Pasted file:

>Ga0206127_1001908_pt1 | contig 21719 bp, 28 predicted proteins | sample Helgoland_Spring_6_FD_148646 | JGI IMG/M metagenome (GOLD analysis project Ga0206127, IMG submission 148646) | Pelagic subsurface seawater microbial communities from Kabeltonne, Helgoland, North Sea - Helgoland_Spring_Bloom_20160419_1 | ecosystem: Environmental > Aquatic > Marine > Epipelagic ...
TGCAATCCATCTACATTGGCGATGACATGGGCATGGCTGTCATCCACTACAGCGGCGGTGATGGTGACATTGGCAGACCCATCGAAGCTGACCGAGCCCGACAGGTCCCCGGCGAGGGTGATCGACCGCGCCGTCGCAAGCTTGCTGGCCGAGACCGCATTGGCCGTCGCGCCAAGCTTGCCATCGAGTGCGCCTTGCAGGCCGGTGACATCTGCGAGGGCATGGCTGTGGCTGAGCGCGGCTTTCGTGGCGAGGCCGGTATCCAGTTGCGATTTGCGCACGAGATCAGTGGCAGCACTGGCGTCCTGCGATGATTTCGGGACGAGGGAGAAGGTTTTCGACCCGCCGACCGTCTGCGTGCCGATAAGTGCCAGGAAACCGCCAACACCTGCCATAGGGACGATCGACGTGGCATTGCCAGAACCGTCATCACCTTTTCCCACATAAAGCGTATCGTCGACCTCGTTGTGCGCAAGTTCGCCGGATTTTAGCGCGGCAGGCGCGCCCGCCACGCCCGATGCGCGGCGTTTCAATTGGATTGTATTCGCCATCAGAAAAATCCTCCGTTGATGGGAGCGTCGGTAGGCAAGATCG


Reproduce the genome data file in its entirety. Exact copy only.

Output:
>Ga0206127_1001908_pt1 | contig 21719 bp, 28 predicted proteins | sample Helgoland_Spring_6_FD_148646 | JGI IMG/M metagenome (GOLD analysis project Ga0206127, IMG submission 148646) | Pelagic subsurface seawater microbial communities from Kabeltonne, Helgoland, North Sea - Helgoland_Spring_Bloom_20160419_1 | ecosystem: Environmental > Aquatic > Marine > Epipelagic ...
TGCAATCCATCTACATTGGCGATGACATGGGCATGGCTGTCATCCACTACAGCGGCGGTGATGGTGACATTGGCAGACCCATCGAAGCTGACCGAGCCCGACAGGTCCCCGGCGAGGGTGATCGACCGCGCCGTCGCAAGCTTGCTGGCCGAGACCGCATTGGCCGTCGCGCCAAGCTTGCCATCGAGTGCGCCTTGCAGGCCGGTGACATCTGCGAGGGCATGGCTGTGGCTGAGCGCGGCTTTCGTGGCGAGGCCGGTATCCAGTTGCGATTTGCGCACGAGATCAGTGGCAGCACTGGCGTCCTGCGATGATTTCGGGACGAGGGAGAAGGTTTTCGACCCGCCGACCGTCTGCGTGCCGATAAGTGCCAGGAAACCGCCAACACCTGCCATAGGGACGATCGACGTGGCATTGCCAGAACCGTCATCACCTTTTCCCACATAAAGCGTATCGTCGACCTCGTTGTGCGCAAGTTCGCCGGATTTTAGCGCGGCAGGCGCGCCCGCCACGCCCGATGCGCGGCGTTTCAATTGGATTGTATTCGCCATCAGAAAAATCCTCCGTTGATGGGAGCGTCGGTAGGCAAGATCG